Learn how to make fingerprint Christmas lights into a photo frame with children.
Oh how I love to let the kids use their fingerprints and hand prints to create in the classroom! It’s always fun to see what the children make.
This particular creation is one of my favorite Christmas gifts for kids to make their parents. It’s a simple frame with fingerprint Christmas lights and corresponding photos – what’s not to love?
There’s also a free printable available for you at the bottom of the post! It’s a printable set of Christmas cards or gift tags to go along with the Christmas lights photo frame.
Help Kids Make a Fingerprint Christmas Lights Frame
Children have made fingerprint Christmas lights art for many, many years. There’s just something about painting their fingertips and making art that most kids seem to enjoy.
If you haven’t yet, let the kids use their hands and fingers to make their own process art independently.
This particular Christmas gift takes a little bit of adult guidance, though I encourage you to let the children take the lead.
What you need to make photo frames with fingerprint Christmas lights
Wooden frames to house 4×6 photos (I got mine at a local craft store for $1 each)
Printable gift cards (Optional – grab yours at the bottom of the post)
Related: Jingle Bell Activities for Kids
How to Make the Fingerprint Lights Frame
Have the children paint the frame white. One coat worked well for us, but that might depend on which kind of paint you use.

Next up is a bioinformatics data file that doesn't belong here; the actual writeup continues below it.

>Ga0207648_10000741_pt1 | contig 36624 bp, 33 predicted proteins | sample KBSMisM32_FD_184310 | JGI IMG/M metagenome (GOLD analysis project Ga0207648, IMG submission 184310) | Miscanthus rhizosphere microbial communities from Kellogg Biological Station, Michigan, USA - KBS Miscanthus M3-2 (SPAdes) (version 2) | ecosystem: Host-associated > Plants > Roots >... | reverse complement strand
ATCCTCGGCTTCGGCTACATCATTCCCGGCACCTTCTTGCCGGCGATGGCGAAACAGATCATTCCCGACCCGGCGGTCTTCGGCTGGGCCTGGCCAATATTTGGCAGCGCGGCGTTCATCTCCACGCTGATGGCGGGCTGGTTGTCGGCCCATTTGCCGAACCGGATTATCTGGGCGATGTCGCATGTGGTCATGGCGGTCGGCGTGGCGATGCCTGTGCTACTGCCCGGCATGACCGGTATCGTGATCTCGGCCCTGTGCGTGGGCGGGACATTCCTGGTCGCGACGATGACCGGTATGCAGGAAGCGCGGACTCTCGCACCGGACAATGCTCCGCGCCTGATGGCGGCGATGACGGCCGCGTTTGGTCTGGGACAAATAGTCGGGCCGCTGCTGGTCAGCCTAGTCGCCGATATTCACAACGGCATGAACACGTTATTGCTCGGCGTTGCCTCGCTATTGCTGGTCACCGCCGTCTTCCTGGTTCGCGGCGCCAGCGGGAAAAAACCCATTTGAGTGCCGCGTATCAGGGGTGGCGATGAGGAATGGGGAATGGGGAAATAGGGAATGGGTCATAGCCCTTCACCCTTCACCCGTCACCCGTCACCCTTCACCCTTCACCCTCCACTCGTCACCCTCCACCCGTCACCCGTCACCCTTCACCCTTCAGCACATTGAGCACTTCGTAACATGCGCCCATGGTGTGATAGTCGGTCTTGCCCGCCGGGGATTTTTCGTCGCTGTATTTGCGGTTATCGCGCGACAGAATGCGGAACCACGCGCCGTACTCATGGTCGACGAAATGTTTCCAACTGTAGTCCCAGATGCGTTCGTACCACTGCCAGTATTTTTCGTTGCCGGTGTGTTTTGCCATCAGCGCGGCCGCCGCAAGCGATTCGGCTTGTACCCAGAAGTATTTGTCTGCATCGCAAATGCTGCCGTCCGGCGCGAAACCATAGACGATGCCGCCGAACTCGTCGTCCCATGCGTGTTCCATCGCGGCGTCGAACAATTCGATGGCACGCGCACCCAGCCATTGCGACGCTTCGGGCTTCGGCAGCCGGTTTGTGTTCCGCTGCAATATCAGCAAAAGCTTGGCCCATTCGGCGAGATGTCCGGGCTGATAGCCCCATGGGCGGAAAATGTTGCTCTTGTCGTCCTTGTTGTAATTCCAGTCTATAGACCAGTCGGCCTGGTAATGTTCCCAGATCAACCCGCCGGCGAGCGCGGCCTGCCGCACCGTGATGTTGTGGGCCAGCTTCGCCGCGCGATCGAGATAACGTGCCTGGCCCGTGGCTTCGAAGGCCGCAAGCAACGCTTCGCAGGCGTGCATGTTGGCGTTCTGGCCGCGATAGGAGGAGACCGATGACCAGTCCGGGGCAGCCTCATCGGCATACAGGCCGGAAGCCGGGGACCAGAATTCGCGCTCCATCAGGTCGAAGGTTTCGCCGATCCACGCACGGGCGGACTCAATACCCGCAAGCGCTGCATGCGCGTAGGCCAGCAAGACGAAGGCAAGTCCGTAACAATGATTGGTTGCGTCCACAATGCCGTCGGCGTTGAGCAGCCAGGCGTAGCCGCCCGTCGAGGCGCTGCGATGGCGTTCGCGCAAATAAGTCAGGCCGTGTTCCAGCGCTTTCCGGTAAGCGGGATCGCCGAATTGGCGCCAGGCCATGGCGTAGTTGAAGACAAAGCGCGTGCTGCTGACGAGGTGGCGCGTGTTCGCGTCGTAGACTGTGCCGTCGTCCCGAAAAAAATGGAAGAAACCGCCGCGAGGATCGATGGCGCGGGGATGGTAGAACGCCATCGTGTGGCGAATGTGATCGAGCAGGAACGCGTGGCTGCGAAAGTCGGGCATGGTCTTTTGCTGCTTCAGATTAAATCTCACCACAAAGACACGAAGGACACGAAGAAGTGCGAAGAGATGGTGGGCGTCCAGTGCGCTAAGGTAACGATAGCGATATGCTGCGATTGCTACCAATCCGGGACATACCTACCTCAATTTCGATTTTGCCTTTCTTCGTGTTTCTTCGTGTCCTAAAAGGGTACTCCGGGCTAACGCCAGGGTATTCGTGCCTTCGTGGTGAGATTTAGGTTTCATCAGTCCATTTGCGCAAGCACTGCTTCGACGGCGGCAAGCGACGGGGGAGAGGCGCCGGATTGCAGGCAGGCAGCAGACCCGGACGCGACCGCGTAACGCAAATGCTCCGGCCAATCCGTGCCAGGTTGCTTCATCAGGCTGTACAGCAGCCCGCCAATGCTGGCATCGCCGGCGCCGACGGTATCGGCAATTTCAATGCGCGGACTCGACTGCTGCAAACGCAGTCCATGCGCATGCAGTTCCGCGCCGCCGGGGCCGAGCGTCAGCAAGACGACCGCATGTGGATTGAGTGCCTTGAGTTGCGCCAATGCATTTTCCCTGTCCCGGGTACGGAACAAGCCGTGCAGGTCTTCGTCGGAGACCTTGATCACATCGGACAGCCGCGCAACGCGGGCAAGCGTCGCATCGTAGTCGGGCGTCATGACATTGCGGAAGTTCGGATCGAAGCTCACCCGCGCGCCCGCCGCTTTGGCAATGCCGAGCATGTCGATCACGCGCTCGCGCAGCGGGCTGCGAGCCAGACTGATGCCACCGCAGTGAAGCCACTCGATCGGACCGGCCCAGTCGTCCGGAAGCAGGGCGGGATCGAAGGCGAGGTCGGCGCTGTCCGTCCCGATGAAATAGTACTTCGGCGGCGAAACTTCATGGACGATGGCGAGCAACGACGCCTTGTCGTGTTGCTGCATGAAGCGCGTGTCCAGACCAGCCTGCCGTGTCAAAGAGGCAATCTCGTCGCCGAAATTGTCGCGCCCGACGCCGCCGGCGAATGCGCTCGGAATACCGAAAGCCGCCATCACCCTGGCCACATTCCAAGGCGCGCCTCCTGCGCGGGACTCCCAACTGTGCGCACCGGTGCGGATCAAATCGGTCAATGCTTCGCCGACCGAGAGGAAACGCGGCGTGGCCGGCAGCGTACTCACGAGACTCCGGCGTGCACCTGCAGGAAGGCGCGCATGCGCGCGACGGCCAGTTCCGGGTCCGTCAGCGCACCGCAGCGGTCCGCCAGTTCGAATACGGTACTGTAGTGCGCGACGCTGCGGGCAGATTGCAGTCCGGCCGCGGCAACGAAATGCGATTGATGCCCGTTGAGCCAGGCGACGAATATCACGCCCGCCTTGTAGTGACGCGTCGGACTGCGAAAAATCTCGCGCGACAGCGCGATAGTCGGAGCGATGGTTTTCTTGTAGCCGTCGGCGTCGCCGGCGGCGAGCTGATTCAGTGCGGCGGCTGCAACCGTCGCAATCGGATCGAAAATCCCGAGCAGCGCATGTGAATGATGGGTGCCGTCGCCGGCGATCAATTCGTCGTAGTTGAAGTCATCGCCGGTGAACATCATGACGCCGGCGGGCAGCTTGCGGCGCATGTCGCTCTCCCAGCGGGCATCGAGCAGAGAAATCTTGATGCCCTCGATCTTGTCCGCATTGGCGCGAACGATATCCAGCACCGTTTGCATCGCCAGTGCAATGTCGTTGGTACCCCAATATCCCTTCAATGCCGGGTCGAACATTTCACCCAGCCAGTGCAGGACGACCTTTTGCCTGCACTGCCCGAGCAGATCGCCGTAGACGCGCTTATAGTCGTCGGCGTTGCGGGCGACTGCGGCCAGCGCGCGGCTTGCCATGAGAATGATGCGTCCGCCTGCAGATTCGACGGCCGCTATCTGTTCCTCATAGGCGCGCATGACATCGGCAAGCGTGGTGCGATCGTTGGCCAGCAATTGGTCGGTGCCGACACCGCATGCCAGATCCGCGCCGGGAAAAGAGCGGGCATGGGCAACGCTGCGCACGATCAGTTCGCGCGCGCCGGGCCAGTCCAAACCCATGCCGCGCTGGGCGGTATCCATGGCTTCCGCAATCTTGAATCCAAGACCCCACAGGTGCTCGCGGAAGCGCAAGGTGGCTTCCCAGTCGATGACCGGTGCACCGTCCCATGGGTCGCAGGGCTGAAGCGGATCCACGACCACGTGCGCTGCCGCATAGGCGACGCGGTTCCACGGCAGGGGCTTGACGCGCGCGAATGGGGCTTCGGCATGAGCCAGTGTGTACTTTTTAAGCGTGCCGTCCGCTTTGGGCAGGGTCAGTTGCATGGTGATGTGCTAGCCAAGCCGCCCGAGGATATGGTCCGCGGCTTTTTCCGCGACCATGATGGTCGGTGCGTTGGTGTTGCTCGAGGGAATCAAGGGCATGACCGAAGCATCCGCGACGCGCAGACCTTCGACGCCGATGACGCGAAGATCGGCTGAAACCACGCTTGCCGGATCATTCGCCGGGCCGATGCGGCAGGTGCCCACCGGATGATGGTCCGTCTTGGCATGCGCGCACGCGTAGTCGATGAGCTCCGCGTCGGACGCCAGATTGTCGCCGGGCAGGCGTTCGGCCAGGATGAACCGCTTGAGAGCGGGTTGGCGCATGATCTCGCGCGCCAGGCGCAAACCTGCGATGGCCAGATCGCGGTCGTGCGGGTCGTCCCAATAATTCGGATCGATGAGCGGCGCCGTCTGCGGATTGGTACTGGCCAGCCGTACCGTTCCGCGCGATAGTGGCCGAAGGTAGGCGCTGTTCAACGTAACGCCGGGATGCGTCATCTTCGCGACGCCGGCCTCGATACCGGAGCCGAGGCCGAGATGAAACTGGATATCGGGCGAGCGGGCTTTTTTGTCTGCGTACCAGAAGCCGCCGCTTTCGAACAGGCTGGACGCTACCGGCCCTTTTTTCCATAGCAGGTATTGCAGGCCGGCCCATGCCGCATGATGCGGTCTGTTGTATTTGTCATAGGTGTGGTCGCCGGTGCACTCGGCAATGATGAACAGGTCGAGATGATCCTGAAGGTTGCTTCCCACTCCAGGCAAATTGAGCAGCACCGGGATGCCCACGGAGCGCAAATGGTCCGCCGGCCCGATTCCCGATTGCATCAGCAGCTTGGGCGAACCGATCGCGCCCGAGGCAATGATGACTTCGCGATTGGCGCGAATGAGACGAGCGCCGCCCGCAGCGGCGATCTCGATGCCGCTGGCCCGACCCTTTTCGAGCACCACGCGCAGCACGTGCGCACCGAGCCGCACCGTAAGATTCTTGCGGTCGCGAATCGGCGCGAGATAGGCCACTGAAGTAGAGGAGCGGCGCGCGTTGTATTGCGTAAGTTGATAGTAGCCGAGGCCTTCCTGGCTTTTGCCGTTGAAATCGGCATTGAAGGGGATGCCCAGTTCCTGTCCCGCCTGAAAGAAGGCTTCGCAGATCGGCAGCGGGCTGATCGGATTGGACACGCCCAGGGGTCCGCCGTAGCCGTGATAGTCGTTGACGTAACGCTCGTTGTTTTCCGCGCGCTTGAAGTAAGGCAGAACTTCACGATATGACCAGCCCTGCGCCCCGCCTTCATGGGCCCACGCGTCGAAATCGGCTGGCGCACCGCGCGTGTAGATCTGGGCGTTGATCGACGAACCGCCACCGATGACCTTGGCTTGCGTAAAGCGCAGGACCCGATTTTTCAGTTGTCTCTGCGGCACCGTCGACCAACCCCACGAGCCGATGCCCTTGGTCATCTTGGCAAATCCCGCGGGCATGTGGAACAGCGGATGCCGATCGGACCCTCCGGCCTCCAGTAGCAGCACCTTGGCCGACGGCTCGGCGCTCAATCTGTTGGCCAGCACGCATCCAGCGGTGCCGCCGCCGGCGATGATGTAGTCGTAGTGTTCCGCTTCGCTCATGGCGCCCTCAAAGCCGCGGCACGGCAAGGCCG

Obviously, since the kiddos painted the frames, they weren’t “perfect”. To me, those little imperfections make gifts like this even more special!
Once the white has dried (we let ours dry overnight), add the fingerprint Christmas lights.
I let the children do most of this part by themselves. Yes, I was sitting next to them in case they needed my assistance. Some needed help, but most were fine on their own.
After the fingerprint Christmas lights have dried, add the “strings”. I used black permanent marker and connected the kids’ fingerprints the best I could.
I added little swirls and loops while I did so. Some of the kids did this themselves, while others preferred I help out.
Next, add the kids’ names and the date. Using a fine point black permanent marker, I added each child’s name to the top of the frame. I wrote the year at the bottom of each frame, too.
Finally, place each child’s photo inside the frame, let the kids wrap it all up, and send it home. 🙂
You can also grab some free printable Christmas lights cards and gift tags at the end of this post.
Directions for the “wrapped up in lights” photos
I must admit, I had SO MUCH FUN taking these pictures! The kids and I had our own “photo shoot” for a picture to add inside the fingerprint Christmas lights frame. They seemed pretty entertained as well!
My only concern was that some of them would tell their parents, “Miss Mary Catherine tied me up in Christmas lights!”
Related: Marbled Homemade Christmas Card
Choose a background for the photo. I didn’t want to have the white classroom walls in the picture, so I made my own “backdrop.”
I grabbed a length of green butcher paper and hung it on the wall with some tape. Nothing fancy, but it worked!